A watch that stopped at 8:15 a.m., the time the bomb hit Hiroshima on August 6, 1945.

After we left the museum, we visited the Children’s Peace Monument – a tribute to Sadako and the thousands of other children who were victims of the bombing.

The monument is surrounded by glass boxes where visitors can leave their own folded cranes in a hopeful promise for better days and in remembrance.

My travel companions and I hung up our own cranes – a small labor of love that we had folded on the train ride over.

Behind the colorful cranes, you can step out onto a walking path and see the Genbaku or Atomic Bomb Dome across the way. It’s called this because it was the only structure still standing so close to the bomb’s hypocenter (where the atomic bomb hit).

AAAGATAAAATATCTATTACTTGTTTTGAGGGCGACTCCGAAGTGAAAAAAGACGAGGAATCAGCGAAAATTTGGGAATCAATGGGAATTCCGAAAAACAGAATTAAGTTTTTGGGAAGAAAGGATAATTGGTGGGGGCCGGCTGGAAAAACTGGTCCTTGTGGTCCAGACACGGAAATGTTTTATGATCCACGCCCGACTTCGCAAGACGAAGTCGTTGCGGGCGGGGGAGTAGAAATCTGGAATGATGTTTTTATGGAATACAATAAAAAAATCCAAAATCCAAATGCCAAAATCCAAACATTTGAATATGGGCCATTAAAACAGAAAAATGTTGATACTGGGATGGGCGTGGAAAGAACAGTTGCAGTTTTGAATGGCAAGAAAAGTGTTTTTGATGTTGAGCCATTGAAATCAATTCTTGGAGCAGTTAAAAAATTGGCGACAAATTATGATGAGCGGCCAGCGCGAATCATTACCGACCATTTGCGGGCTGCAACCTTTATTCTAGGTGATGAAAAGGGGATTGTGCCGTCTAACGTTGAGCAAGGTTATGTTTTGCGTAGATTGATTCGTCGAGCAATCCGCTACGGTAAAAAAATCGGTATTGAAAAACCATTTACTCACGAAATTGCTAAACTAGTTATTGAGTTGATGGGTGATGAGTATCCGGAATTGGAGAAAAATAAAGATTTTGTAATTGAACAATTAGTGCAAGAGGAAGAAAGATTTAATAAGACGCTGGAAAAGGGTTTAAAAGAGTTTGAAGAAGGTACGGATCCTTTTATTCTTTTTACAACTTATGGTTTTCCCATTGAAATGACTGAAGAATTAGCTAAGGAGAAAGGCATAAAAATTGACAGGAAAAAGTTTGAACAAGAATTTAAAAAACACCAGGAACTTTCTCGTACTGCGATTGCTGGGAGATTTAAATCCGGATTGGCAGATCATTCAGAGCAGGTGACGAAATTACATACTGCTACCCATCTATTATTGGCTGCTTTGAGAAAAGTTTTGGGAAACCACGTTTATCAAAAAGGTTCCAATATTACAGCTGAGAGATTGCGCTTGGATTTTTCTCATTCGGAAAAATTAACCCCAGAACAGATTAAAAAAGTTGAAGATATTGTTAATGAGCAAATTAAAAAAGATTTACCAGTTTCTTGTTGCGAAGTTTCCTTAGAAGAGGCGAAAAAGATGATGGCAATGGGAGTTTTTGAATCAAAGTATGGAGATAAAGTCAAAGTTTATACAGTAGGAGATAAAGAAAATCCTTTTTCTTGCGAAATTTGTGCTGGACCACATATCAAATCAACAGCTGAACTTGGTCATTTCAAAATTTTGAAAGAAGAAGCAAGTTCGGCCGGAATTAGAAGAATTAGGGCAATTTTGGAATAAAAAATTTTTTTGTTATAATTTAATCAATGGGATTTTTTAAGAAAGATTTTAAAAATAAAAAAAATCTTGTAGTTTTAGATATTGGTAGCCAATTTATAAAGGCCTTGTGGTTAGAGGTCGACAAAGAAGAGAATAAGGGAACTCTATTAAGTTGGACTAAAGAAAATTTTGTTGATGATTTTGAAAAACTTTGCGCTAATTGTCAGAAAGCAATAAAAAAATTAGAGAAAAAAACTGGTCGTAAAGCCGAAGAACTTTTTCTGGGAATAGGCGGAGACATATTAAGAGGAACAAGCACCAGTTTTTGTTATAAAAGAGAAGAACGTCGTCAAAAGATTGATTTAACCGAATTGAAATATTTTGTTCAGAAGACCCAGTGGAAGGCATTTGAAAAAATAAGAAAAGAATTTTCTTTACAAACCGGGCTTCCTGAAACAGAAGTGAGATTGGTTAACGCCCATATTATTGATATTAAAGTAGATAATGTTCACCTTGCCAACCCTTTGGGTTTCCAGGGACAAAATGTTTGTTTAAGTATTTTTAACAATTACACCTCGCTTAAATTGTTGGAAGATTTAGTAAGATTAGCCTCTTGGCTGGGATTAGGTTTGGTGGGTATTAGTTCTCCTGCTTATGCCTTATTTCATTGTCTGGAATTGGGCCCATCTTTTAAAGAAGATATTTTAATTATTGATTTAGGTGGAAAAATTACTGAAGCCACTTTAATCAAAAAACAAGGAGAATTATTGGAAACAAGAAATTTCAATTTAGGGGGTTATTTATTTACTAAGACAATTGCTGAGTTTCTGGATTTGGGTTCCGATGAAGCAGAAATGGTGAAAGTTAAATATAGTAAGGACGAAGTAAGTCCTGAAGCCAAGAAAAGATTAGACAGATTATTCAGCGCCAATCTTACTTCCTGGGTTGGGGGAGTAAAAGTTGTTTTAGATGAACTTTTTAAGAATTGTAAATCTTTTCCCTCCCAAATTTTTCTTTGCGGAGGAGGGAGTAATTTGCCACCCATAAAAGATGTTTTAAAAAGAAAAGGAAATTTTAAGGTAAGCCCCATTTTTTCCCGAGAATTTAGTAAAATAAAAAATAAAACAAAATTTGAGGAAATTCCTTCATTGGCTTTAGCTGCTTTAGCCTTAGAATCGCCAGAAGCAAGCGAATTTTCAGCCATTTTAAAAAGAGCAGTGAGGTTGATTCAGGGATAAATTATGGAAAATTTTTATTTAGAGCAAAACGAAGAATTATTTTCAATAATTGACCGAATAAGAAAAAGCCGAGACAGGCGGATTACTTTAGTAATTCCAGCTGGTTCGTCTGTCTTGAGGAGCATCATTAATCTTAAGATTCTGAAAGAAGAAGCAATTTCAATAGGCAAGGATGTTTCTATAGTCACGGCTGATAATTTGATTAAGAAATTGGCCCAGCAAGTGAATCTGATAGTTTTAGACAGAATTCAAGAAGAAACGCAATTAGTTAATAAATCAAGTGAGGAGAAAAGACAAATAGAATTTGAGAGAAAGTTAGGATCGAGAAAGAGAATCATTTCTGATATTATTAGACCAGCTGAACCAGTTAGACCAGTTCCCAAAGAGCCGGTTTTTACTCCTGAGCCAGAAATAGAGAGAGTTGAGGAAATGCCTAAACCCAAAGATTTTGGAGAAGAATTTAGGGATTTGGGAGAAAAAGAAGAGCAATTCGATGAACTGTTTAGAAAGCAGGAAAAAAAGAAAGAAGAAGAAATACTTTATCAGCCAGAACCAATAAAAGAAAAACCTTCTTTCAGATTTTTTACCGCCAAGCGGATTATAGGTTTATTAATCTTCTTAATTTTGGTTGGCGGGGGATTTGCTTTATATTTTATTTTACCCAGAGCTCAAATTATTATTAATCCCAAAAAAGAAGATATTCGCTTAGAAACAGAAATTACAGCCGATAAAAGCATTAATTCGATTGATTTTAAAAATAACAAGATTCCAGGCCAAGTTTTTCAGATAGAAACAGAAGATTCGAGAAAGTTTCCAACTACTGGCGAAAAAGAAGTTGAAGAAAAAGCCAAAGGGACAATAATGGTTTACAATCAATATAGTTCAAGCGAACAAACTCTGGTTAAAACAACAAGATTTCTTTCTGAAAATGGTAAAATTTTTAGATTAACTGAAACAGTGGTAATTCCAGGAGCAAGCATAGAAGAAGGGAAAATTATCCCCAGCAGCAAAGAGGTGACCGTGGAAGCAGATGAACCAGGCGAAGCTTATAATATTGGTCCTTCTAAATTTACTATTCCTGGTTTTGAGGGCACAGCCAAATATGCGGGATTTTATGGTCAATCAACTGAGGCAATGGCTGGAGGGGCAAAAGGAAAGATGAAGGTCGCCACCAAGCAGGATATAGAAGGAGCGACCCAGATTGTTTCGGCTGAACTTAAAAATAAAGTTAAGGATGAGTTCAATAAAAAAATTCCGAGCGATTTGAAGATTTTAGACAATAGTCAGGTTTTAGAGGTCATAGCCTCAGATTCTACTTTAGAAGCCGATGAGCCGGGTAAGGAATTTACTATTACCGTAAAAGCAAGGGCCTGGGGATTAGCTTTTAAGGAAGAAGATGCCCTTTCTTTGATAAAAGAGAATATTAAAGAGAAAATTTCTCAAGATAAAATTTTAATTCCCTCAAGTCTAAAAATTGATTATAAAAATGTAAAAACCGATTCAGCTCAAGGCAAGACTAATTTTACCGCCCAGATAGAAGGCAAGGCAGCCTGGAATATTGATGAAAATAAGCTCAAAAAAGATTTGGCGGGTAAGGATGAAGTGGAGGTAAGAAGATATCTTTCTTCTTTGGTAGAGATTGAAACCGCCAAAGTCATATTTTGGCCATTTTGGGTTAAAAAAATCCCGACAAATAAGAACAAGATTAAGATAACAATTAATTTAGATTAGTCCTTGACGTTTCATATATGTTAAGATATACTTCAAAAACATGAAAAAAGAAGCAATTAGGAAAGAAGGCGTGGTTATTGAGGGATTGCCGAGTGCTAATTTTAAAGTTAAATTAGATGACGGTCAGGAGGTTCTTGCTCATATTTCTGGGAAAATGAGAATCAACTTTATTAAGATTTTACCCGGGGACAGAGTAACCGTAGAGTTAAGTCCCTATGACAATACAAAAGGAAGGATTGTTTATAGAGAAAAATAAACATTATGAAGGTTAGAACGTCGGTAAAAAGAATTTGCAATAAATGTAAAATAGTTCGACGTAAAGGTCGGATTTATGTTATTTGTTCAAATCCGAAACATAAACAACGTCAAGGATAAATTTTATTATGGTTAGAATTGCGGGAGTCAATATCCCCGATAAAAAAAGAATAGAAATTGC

I sat down on a bench and marveled at the juxtaposition and the significance of this defiant building sitting in the sun, next to a lazily flowing river. People rode bikes and chatted with each other animatedly as they walked by – life, like the water, ebbed on.

I’m looking forward to coming back to Hiroshima – a city with so much to offer. This time around, I didn’t get to visit Hiroshima Castle, try their version of okonomiyaki or take the short ferry ride to the neighboring small island of Miyajima (amongst many other great sites to see). I can’t wait until my next trip.

I didn’t get to ride their electric railway either, which is a travesty, because I love streetcars.

Be Good to Each Other,
Katie

The Forgotten Caribbean: Travel to Vieques